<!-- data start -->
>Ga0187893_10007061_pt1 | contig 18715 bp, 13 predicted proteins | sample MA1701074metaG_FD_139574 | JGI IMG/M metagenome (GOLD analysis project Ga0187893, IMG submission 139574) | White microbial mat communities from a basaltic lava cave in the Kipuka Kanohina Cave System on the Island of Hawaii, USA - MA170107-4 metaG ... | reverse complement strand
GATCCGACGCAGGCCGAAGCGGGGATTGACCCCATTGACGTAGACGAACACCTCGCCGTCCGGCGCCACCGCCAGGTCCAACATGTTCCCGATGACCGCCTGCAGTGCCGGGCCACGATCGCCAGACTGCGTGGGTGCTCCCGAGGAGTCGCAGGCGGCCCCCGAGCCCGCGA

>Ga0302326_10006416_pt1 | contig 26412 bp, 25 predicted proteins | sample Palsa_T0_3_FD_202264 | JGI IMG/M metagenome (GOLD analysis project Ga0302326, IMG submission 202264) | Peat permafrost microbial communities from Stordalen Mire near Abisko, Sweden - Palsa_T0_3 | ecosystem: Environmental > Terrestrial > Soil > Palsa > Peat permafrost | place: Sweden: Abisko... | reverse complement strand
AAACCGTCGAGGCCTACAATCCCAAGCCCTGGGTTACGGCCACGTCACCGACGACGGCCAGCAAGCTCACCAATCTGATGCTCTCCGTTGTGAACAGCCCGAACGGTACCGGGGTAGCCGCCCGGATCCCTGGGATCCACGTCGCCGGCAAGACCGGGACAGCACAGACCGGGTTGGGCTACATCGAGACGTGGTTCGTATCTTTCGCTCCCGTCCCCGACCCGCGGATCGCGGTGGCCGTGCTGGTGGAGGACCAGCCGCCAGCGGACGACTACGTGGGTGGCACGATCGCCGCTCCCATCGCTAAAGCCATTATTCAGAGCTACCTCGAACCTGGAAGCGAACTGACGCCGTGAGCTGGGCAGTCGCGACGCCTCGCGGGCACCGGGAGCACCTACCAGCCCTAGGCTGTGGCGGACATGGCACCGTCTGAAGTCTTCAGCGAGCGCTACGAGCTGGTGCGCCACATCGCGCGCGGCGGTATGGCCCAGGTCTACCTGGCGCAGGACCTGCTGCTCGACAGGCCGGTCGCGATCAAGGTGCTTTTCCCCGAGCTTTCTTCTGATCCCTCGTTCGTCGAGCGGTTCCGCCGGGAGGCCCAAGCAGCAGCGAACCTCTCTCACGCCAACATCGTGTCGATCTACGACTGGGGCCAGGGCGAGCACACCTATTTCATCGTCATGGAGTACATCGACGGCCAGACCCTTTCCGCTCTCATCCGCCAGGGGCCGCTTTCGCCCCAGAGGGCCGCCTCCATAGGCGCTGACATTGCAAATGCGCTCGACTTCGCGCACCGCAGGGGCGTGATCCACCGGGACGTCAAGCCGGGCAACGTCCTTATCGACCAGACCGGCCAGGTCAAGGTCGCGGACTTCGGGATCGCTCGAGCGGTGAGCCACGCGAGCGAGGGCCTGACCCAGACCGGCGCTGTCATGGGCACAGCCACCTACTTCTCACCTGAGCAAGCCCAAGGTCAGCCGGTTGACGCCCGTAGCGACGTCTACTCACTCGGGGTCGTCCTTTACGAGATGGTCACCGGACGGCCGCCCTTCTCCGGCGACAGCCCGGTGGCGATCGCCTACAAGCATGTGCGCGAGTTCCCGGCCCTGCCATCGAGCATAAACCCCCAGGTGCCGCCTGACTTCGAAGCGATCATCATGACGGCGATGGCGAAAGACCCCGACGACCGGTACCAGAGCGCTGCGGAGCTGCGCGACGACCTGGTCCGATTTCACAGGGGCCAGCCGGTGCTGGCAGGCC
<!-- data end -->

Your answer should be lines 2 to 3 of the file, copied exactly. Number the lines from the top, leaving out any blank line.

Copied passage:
GATCCGACGCAGGCCGAAGCGGGGATTGACCCCATTGACGTAGACGAACACCTCGCCGTCCGGCGCCACCGCCAGGTCCAACATGTTCCCGATGACCGCCTGCAGTGCCGGGCCACGATCGCCAGACTGCGTGGGTGCTCCCGAGGAGTCGCAGGCGGCCCCCGAGCCCGCGA

>Ga0302326_10006416_pt1 | contig 26412 bp, 25 predicted proteins | sample Palsa_T0_3_FD_202264 | JGI IMG/M metagenome (GOLD analysis project Ga0302326, IMG submission 202264) | Peat permafrost microbial communities from Stordalen Mire near Abisko, Sweden - Palsa_T0_3 | ecosystem: Environmental > Terrestrial > Soil > Palsa > Peat permafrost | place: Sweden: Abisko... | reverse complement strand